Women Helping Women through Trade {&Hope!}

Trades of Hope

Megan Easterday is a compassionate entrepreneur with Trades of Hope. I can feel her energy radiate from the computer {& with two jobs, you know the passion is there!}. Through in-person parties, events, fundraisers, and her own personal web page, Megan sells handmade fair trade jewelry and accessories benefitting impoverished women. 

Tell us about Trades of Hope and how sustainability is incorporated into the business.

Trades of Hope is a missional company that works with artisans and their organizations all over the world. Trades of Hope currently partners with 22 artisan groups in 16 different countries, including the USA. We are working to empower women out of poverty, sweat shops, the sex trade and more through creating sustainable businesses with the partner organizations where women make beautiful, handcrafted products, which includes jewelry, scarves, handbags and home decor. 

What is so fantastic about this business model is how sustainable it really is. A lot of the products made are from materials and items found in their home country that would typically be discarded. One example is our Haiti Signature Bracelet. It is made from cereal boxes and clay found in Haiti! I never realized how difficult it really is to make the beautiful bracelets (there's a whole collection including earrings and a necklace) until I thought I would be clever and attempt to do a cereal box bead making demonstration at my business launch party. Not only was it incredibly messy, but the beads did NOT closely resemble the artisan made beads at all! Luckily it was still fun for my guests to try and made a bigger impact on them because it showed the intricate skills needed to make all of our products.

 Megan & her Fall Faves!

Megan & her Fall Faves!

What made you decide to join this business?

I decided to join Trades of Hope as a Compassionate Entrepreneur shortly after I participated in the Dressember Campaign where I wore a dress every day in December to raise funds for the International Justice Mission. IJM works to free people from human and sex-trafficking all over the world while also helping restore those freed back to their community. They also work with local police to restrain the criminals and with public prosecution to represent survivors in court.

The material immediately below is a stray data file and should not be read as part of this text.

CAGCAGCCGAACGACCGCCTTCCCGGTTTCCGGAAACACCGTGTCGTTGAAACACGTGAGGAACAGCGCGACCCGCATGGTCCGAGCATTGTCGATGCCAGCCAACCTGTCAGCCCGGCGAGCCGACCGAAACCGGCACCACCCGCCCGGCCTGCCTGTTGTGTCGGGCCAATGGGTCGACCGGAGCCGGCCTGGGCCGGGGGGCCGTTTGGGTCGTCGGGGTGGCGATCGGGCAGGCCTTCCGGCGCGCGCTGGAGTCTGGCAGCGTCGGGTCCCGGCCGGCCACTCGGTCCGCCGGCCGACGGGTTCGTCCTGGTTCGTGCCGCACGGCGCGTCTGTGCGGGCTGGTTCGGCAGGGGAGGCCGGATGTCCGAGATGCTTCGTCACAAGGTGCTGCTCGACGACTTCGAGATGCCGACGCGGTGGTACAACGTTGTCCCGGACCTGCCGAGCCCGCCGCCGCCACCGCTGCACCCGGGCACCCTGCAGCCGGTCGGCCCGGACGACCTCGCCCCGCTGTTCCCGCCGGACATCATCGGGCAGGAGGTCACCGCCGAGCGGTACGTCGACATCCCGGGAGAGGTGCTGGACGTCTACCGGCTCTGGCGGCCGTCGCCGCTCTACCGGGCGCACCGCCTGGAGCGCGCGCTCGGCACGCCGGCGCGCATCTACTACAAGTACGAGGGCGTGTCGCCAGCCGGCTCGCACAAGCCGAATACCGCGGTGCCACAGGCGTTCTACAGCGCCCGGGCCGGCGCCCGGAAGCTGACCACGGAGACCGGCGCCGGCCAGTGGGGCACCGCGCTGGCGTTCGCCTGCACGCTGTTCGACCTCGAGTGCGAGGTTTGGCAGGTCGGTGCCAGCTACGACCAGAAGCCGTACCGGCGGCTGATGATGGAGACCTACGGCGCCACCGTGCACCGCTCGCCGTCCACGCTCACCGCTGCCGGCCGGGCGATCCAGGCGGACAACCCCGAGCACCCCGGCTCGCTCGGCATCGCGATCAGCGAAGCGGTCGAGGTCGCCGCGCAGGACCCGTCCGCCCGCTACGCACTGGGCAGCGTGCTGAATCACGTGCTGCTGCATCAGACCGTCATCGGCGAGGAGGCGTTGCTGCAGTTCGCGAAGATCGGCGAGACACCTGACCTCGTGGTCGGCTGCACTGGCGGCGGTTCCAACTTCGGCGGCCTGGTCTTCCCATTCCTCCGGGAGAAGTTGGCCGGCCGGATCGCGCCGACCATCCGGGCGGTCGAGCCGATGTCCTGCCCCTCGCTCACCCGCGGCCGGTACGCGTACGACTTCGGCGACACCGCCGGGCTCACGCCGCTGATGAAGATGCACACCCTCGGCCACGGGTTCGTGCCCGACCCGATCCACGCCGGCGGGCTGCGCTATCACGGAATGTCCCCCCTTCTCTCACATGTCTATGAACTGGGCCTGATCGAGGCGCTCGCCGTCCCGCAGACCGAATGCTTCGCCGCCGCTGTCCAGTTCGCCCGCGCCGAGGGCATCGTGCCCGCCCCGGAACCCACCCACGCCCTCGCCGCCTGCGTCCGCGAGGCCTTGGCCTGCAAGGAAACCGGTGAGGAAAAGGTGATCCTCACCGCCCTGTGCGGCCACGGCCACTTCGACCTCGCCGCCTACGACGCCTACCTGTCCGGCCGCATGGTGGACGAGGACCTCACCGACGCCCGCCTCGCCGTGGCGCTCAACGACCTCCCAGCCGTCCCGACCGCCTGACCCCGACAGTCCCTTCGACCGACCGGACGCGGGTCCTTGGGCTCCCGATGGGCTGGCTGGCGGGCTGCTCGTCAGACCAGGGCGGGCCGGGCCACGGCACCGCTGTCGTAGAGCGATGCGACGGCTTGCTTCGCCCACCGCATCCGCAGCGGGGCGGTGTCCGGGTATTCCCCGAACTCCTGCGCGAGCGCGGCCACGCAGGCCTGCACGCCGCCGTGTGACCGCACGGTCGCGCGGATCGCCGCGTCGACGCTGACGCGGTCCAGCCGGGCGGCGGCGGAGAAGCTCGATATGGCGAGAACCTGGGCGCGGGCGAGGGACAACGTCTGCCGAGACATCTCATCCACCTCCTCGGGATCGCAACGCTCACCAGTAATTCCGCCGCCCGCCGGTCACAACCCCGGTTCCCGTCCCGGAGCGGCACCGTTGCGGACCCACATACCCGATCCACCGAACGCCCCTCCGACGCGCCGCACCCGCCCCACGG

My heart aches for women and children who are victims of the sex trade and I desire to one day work directly with an organization like IJM to be a part of the movement to free them! So when my friend introduced me to Trades of Hope, I knew it would be a perfect fit for my current season of life (newly married gal). By selling the products for these women who are typically affected by extreme poverty, I would be a part of the sustainable business model that would keep them out of a profession (whether forced or chosen) that would require them to sell their own bodies or the bodies of their children. 

What are your favorite fall accessories?

My favorite fall accessories include the Mustard Infinity Scarf made by women in Cambodia, the Shoho Crossbody Bag from Bangladesh, my trusty green trench coat that I've had for years and boots with comfy socks. Also, if coffee counts as an accessory, I guess that would be a favorite too! haha

 Map representing where all the artisans of Trades of Hope are located.

Map representing where all the artisans of Trades of Hope are located.

How do we set up a Trunk Show? 

The way you can set up a party/event/fundraiser with me is by emailing me at megan.tradesofhope@gmail.com. We can do an in-person event or do it online! The creative possibilities are endless!

What are your future plans with Trades of Hope?

I hope that in the future, when children come into the picture for my family, I would be able to use Trades of Hope as my main source of income. It is so wonderfully flexible. The best part? It's not a business focused on how much I can make. It's about being able to empower other women's business endeavors while also being able to provide a source of income for my own family. One thing that struck me recently was hearing about how our artisans know what we are doing in the United States to sell their products and how hard they work to help us provide for our families. How fantastic is that? We really are women helping women. It's cyclical and sustainable.


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Natalie Kay